1. Socialist/communist
  2. Internally violent (constant unrest)
  3. Repressive in the sense that depriving people of all rights

Empirically, countries that fall in any of these three categories fall way, way below others that are not socialist, relatively peaceful and enforce rights. Applying these definitions, it explains why the US and Sweden are close in terms of wealth (e.g., both allow private property, are relatively peaceful and protect a wide range of others) but far away from North Korea. It also explain the economic growth of some nations which liberalized (e.g., China improved on criteria #1).

If you believe this analysis, then you get to the punchline: sociology’s most pressing normative mission is understanding when people support socialism/communism, support violence against fellow citizens, and support predatory governments that jail dissidents. These things all make people much, much worse off. Yes, things like ethnic minority rights and reproductive rights are important, but they are way, way, way easier if you live in a non-socialist and peaceful society with a non-predatory state.

Bottom line: If sociology really believes in well being, we need to understand the culture that supports bourgeois society, we shouldn’t be trying to overturn it. 

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Written by fabiorojas

February 13, 2020 at 4:50 pm

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biden, does indeed, suck … and sanders is the winner?

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Fab 11 2020

When it comes to elections, I am often of two minds: fundamentals matter and candidates matter. If we look at the whole political system, we see that fundamentals matter – incumbents win at insanely high rates and demography matters (e.g., ethnically homogeneous White places vote GOP, diverse places vote Dem). But in any political contest, it can be hard to see whether a candidate matters.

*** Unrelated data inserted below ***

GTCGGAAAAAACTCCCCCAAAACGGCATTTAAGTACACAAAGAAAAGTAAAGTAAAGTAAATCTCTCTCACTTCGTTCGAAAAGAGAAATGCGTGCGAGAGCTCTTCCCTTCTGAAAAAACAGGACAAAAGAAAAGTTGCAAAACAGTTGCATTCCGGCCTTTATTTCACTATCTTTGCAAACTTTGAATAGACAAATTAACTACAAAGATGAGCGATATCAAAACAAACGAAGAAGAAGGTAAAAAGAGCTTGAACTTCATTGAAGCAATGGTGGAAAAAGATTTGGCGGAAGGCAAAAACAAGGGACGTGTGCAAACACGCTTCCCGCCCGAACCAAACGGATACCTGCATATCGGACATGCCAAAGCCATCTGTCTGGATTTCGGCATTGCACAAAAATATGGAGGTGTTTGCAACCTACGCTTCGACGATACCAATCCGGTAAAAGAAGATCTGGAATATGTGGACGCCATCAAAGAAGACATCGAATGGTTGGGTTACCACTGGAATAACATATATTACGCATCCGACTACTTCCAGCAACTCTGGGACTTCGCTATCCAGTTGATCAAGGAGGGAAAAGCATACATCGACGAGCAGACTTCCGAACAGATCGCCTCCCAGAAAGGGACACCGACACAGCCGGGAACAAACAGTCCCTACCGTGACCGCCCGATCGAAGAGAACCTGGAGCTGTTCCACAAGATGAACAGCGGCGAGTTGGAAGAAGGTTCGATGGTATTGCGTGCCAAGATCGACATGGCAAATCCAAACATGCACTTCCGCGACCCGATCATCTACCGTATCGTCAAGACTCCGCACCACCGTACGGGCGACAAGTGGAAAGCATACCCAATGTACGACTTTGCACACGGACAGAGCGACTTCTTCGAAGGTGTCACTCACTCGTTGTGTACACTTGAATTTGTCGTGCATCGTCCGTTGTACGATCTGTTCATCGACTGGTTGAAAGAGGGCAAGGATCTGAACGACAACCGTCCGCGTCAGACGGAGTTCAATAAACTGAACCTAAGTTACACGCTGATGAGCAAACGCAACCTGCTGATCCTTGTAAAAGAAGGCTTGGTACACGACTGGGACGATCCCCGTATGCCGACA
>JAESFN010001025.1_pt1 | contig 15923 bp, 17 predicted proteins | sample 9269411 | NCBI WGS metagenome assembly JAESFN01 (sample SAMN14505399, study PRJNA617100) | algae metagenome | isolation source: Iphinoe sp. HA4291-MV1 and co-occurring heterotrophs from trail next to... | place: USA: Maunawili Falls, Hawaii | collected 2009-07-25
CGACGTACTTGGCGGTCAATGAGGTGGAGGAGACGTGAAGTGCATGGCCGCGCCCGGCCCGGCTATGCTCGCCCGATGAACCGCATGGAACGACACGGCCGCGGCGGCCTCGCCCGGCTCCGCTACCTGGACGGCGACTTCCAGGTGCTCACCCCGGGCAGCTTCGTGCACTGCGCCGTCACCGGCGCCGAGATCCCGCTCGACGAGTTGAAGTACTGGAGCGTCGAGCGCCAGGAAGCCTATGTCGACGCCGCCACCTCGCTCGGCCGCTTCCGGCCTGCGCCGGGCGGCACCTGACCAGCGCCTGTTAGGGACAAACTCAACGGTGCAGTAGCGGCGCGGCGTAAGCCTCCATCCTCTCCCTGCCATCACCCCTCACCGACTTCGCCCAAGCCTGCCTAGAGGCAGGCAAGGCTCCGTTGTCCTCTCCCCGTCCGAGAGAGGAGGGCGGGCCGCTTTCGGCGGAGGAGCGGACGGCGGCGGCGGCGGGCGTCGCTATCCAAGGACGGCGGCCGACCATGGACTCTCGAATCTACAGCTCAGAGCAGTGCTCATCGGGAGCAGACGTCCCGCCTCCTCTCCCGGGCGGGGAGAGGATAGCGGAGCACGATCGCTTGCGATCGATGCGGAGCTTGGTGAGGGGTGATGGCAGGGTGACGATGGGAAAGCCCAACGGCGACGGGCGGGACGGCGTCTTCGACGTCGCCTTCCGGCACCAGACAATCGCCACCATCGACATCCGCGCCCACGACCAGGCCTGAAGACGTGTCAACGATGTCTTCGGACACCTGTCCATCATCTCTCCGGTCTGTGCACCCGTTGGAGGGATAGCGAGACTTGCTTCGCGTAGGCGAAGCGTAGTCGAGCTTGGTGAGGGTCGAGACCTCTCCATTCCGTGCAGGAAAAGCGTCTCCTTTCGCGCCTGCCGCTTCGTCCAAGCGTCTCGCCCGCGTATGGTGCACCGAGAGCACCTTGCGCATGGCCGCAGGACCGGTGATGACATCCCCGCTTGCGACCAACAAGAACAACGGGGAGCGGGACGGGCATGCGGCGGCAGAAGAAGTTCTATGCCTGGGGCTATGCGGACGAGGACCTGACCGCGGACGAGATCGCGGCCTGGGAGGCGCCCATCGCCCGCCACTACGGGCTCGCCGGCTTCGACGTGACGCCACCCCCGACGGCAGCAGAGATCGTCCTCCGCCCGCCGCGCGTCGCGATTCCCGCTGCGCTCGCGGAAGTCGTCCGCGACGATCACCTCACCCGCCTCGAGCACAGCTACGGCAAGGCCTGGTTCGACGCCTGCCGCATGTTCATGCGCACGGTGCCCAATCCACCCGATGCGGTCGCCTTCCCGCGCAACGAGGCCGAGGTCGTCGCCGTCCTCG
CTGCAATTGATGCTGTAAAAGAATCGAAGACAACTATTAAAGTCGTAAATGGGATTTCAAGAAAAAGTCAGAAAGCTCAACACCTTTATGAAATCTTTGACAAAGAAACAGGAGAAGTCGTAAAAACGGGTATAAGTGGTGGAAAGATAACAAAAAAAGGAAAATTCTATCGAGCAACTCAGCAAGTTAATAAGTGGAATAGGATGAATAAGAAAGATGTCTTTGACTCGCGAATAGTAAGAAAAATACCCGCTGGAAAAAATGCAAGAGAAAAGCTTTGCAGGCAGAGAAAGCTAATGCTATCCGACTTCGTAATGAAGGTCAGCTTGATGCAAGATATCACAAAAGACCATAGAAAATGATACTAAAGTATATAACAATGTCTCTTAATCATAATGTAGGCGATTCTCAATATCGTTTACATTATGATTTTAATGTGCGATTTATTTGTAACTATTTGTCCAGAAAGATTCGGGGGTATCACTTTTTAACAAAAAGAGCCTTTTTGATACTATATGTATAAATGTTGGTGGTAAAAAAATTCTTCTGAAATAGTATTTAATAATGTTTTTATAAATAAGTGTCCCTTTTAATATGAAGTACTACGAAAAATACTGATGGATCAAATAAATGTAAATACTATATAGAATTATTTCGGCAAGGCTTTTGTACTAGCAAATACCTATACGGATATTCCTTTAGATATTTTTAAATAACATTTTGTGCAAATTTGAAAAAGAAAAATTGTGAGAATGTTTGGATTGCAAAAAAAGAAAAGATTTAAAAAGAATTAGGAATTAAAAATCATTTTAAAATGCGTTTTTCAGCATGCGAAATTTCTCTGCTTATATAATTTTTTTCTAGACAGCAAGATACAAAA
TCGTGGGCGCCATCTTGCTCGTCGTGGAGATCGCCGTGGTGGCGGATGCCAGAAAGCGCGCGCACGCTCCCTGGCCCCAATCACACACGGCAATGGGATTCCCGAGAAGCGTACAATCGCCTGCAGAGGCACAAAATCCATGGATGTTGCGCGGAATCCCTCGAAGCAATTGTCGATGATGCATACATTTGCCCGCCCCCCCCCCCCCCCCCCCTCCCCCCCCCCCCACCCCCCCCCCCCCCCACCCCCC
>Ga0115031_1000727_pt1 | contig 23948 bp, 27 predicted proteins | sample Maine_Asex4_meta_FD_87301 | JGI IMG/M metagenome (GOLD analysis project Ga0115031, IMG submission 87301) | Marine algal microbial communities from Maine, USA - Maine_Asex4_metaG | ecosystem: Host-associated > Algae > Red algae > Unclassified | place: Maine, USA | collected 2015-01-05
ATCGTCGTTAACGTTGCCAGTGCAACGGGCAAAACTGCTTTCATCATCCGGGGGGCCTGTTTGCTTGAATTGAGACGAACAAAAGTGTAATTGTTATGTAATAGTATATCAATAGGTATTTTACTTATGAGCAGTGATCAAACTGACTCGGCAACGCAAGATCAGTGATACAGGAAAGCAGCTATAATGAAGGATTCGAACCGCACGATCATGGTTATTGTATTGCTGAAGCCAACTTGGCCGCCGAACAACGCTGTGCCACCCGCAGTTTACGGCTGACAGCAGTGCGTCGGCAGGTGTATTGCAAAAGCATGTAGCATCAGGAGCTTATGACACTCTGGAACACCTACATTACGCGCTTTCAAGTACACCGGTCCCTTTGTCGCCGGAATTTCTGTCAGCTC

Biden has a long track record of sucking hard. If anyone could blow an advantage, it would be him. His 1988 presidential run failed before the first vote. He barely got any votes in 2008. His own boss didn’t want him to run in 2016. He’s such a bad campaigner that his advisers try to minimize his contact with voters.

But, ultimately, would the power of incumbency and association with a popular president be able to pull him over the finish line? I thought so on structural reasons – he could lose a lot of primaries and score big on Super Tuesday, as Clinton did in 1992. Yes, that’s correct, Clinton lost both Iowa and New Hampshire. But Southern states rescued him.

A similar process might have occurred – but the graph above me shows that may not happen. Until actual votes happened, Biden cruised – but a week after Iowa, his support is tanking and a raft of new people are gobbling up votes. Super Tuesday includes a massive state that polls show is Sander (California). This collapse of support suggests that Sanders may win.

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February 11, 2020 at 4:25 pm

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brandee younger plays alice coltrane

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50+ chapters of grad skool advice goodness: Grad Skool Rulz ($4.44 – cheap!!!!)
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Written by fabiorojas

February 9, 2020 at 12:06 am